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Coalition Formation and Selectorate Theory: An Experiment*

Published online by Cambridge University Press:  25 November 2015

Abstract

This paper uses a laboratory experiment to examine how different rules for re-selecting the leader of a group affects how that leader builds a winning coalition. Leaders play an inter-group game and then distribute winnings from that game within their group before standing for re-selection. The results of the experiment show that leaders of groups with large winning coalition systems rely heavily on distributing winnings through public goods, while leaders of groups with small winning coalition systems are more likely to target specific citizens with private goods. Furthermore, the experiment shows that supporters of small coalition leaders benefit from that support in future rounds by receiving more private goods than citizens that did not support the leader. Meanwhile, citizens that support a large coalition leader do not benefit from this support in future rounds. Therefore, small coalition leaders target individual citizens to maintain a coalition over time in a way not possible in a group with a large winning coalition. Finally, in the experiment, small coalition leaders increased their payoffs over time, suggesting that once power has been consolidated, small coalition leaders narrow their coalition.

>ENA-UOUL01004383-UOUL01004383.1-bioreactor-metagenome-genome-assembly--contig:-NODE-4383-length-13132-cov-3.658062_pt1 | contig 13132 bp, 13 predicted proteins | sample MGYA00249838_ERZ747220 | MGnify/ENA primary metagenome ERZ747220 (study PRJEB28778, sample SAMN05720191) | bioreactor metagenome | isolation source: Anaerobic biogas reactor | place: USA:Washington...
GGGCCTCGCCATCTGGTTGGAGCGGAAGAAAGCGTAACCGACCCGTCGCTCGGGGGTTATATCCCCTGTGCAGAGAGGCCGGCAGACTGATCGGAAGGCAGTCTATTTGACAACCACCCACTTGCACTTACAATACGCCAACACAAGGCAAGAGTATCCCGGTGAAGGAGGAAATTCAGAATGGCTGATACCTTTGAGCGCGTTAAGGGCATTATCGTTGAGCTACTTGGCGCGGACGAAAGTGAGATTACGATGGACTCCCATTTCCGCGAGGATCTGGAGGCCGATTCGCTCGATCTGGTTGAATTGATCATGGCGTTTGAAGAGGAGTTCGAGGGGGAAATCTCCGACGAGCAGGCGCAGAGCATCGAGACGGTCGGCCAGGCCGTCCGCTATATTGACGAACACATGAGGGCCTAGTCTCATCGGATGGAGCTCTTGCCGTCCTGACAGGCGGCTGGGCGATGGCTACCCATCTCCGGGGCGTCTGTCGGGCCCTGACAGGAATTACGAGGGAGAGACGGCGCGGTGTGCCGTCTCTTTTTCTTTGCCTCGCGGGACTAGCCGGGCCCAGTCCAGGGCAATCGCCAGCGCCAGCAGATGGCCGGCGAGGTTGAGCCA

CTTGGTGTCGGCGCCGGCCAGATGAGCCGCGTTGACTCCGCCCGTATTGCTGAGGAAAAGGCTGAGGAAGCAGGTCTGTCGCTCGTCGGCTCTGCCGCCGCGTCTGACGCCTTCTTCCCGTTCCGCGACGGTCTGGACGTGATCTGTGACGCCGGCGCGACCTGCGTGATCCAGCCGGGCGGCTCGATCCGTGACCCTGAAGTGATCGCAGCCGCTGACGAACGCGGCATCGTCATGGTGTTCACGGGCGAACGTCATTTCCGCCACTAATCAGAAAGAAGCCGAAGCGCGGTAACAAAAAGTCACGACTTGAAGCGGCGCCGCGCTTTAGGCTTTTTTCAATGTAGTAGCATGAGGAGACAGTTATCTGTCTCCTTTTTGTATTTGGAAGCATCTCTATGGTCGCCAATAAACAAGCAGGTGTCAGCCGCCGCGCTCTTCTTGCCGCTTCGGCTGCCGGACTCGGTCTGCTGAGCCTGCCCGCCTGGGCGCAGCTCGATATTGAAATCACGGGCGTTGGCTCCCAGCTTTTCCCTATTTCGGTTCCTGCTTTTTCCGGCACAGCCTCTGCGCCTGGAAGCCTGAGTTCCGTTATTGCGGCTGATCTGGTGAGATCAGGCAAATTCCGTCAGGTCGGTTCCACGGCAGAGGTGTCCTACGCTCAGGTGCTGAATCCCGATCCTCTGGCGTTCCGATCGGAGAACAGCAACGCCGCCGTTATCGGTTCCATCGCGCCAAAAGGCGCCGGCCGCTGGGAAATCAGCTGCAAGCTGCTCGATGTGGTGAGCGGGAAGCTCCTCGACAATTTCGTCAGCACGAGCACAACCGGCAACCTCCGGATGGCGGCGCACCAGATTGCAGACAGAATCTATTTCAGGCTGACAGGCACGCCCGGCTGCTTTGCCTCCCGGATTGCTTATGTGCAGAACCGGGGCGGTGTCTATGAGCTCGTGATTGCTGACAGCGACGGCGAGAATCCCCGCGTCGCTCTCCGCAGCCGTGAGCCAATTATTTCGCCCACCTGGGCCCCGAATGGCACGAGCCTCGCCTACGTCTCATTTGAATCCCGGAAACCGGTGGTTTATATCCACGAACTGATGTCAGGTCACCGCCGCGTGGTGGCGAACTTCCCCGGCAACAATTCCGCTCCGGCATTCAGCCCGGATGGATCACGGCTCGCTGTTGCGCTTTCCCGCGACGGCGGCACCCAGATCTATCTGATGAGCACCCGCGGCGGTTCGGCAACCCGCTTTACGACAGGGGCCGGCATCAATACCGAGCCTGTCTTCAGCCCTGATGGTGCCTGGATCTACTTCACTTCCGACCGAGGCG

Type
Original Articles
Copyright
© The European Political Science Association 2015 

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Footnotes

*

Andrew W. Bausch, Post-Doctoral Fellow, Department of Institute for Politics and Strategy, Carnegie Mellon University (bausch@nyu.edu). A draft of this paper was presented at the Midwest Political Science Association’s 2013 Annual Conference and in the SDS Lecture Series at Carnegie Mellon University. The author thanks Bernd Beber, Mik Laver, Bruce Bueno de Mesquita, Sarah Croco, John Miller, and Rebecca Morton for their helpful comments. Funding for this study was provided by a New York University, Department of Politics Data Gathering Grant. To view supplementary material for this article, please visit http://dx.doi.org/10.1017/psrm.2015.63

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Supplementary material: PDF

Bausch supplementary material

Appendix

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Supplementary material: File

Bausch supplementary material

Bausch supplementary material

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